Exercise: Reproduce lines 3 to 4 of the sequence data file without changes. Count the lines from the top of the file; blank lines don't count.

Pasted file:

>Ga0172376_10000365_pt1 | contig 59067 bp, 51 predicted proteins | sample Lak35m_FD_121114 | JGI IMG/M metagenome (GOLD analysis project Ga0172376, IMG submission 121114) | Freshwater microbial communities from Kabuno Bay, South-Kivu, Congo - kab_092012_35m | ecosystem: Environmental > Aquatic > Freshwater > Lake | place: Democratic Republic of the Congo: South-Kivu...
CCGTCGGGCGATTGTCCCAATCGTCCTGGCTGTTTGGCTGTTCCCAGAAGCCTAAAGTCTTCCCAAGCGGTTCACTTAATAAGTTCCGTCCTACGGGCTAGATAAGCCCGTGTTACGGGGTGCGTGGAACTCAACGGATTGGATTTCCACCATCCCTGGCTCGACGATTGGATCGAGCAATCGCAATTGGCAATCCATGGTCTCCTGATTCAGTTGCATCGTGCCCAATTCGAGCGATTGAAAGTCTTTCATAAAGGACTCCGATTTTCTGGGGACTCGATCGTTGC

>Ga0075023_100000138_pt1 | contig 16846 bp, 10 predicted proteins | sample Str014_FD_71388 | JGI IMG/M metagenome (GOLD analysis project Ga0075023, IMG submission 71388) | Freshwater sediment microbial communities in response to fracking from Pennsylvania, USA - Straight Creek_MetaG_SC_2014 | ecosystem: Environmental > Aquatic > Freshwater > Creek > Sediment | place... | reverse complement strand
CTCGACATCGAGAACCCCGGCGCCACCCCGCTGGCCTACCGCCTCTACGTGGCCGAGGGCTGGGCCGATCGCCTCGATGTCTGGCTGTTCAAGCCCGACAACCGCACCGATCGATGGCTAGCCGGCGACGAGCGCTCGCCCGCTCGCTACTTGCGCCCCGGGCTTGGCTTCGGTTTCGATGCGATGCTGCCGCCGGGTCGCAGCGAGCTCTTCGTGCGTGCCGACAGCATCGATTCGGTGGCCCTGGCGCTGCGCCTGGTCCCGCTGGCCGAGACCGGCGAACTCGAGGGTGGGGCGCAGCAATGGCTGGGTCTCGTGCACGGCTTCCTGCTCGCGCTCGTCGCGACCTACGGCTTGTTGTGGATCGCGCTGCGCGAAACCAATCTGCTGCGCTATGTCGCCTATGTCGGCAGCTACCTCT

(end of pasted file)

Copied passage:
>Ga0075023_100000138_pt1 | contig 16846 bp, 10 predicted proteins | sample Str014_FD_71388 | JGI IMG/M metagenome (GOLD analysis project Ga0075023, IMG submission 71388) | Freshwater sediment microbial communities in response to fracking from Pennsylvania, USA - Straight Creek_MetaG_SC_2014 | ecosystem: Environmental > Aquatic > Freshwater > Creek > Sediment | place... | reverse complement strand
CTCGACATCGAGAACCCCGGCGCCACCCCGCTGGCCTACCGCCTCTACGTGGCCGAGGGCTGGGCCGATCGCCTCGATGTCTGGCTGTTCAAGCCCGACAACCGCACCGATCGATGGCTAGCCGGCGACGAGCGCTCGCCCGCTCGCTACTTGCGCCCCGGGCTTGGCTTCGGTTTCGATGCGATGCTGCCGCCGGGTCGCAGCGAGCTCTTCGTGCGTGCCGACAGCATCGATTCGGTGGCCCTGGCGCTGCGCCTGGTCCCGCTGGCCGAGACCGGCGAACTCGAGGGTGGGGCGCAGCAATGGCTGGGTCTCGTGCACGGCTTCCTGCTCGCGCTCGTCGCGACCTACGGCTTGTTGTGGATCGCGCTGCGCGAAACCAATCTGCTGCGCTATGTCGCCTATGTCGGCAGCTACCTCT